Pardon me, is that a Bandicoot on your back?
Crash of the Titans is a surprising game. The Crash Bandicoot series has done more than enough to earn itself a dubious reputation over the past several years with some lackluster kart-racing games and a couple of limp mini-game blowouts. Even when the original Crash Bandicoot was released on the PlayStation back in 1996, it was hard to take seriously as anything less than a mascot-exploitation platformer constructed at the behest of some nefarious marketing department. Still, the series has quietly persisted as one of the best-selling names in video games, which brings us to the present installment. For all the recent baggage the series has accumulated, Crash of the Titans is an entertaining action platformer, designed with imagination and some impressive twists on the standard brawler that easily put it shoulder to shoulder with the very best games in the series. It’s a title geared directly towards younger players, so more experienced gamers might not find as much here to enjoy, but for what it is, Crash is a remarkable return to form for the Bandicoot.
Like its predecessors, Crash is constructed as a linear platformer and brawler, though here the brawler elements take precedence over the platforming. In contrast to your average 3D Mario game, there’s little to no exploration, and you won’t even be able to manually control the camera. Instead, players move through each level down a single path, hemmed in on each side, and fight through a series of arena battles with a clever array of mutant animals that are interspersed with light platforming sequences. What’s specifically new to this Crash game is the ability to hijack a number of the bigger mutant bad guys that you’ll come across. With Crash in control of these bigger beasts, players will be able to lay waste to smaller enemies and bash obtrusive environmental objects blocking the path forward.
Combat in the game is greatly streamlined, with a few special moves unlocked later in the game. Crash can do his trademark floating spin when players shake the Wii remote while he’s in the air. It’s a simple application of waggle, but it feels appropriate, especially during sequences where you’ll have to glide Crash over a long series of gaps by floating a great distance. Constantly shaking the remote to keep up the dizzying spin is a pleasing, if shallow, addition to what has otherwise become an over-familiar gameplay element. It’s not a revolutionary re-imagining; it just makes an old idea a little more fun than it might otherwise have been.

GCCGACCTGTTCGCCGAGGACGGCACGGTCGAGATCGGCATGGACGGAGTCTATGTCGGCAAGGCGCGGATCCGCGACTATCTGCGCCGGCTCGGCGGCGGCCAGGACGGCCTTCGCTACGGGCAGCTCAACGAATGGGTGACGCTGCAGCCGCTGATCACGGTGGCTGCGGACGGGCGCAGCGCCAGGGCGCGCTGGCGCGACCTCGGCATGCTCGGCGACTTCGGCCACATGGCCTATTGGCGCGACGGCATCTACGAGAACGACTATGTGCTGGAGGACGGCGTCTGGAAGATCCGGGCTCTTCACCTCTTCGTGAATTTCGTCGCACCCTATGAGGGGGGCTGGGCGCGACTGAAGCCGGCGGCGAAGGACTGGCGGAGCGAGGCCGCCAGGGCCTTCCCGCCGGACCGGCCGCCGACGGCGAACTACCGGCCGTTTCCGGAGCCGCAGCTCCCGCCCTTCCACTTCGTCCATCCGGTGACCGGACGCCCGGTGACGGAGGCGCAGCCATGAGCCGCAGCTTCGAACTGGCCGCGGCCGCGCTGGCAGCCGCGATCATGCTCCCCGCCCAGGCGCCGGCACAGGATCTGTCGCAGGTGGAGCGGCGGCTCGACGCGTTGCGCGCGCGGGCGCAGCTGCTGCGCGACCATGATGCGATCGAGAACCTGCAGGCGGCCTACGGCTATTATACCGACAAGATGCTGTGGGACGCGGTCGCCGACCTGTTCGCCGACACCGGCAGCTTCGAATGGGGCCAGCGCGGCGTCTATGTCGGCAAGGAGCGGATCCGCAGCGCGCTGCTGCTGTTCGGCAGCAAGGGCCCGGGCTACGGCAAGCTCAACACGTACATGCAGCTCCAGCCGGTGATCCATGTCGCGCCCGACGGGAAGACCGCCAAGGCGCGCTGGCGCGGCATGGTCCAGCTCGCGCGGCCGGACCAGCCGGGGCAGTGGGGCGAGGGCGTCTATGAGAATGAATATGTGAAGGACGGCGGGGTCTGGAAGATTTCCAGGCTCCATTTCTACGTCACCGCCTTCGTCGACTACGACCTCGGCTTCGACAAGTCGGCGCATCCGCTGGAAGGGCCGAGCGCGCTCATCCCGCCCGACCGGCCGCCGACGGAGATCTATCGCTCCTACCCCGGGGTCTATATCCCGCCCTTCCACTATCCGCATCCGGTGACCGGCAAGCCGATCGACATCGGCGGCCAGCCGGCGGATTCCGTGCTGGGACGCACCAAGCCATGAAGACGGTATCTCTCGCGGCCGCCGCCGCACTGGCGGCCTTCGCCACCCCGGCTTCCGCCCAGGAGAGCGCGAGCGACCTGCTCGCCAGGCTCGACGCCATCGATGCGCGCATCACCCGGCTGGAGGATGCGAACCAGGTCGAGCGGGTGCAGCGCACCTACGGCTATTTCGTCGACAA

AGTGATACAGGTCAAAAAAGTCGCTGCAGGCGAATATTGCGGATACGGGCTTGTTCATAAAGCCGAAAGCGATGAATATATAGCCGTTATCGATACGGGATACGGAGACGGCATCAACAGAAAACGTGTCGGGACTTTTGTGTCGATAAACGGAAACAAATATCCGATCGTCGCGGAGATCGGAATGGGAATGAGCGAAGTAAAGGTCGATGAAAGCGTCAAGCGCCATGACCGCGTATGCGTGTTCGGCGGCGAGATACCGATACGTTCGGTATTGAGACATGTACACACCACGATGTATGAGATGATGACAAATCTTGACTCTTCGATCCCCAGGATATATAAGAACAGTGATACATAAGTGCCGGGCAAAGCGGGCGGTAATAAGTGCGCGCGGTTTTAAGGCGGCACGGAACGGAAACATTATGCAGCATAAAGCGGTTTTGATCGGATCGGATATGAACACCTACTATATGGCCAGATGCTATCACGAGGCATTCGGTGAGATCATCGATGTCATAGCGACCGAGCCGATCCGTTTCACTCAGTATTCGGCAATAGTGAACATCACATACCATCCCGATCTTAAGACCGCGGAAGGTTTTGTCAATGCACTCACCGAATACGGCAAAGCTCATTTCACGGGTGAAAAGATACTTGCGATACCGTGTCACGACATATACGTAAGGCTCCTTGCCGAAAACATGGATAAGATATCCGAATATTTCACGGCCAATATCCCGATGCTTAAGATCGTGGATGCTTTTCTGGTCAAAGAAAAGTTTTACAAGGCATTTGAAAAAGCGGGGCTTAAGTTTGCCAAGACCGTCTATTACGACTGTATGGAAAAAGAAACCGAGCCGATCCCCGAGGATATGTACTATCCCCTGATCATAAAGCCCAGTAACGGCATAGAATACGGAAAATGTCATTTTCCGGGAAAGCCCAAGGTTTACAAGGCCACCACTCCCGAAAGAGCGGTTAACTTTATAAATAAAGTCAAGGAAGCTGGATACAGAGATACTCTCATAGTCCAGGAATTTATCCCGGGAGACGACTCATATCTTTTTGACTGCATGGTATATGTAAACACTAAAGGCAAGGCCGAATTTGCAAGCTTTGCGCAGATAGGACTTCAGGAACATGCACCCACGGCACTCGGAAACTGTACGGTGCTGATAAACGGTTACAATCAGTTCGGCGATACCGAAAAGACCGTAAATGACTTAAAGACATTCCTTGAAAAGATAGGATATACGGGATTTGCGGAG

The only other area of the game to use motion controls is for special attacks when riding one of the game's jack-able beasts. Here, Crash can unleash a variety of different attacks by shaking the Wii Remote or moving it and the Nunchuk up and down in conjunction. These motions don’t add too much to the game, but it generally feels a bit fresher than the button mashing combo required in versions of the game on other systems. When you’re watching a giant mutated bat shoot out little whirlwinds by viciously flapping his wings, it feels fundamentally pleasing to have to flap your own arms to trigger the attack. There is frequently a 1-2 second lag between when you make your motion and when the game executes the corresponding attack. While this is partly by design to make players think more strategically about how and when they try to pull off some of the game’s more brutal attacks, it also highlights the fact that all the motion controls in the game aren’t specifically calibrated to take advantage of the Wii Remote; they’re substitutes for a button press.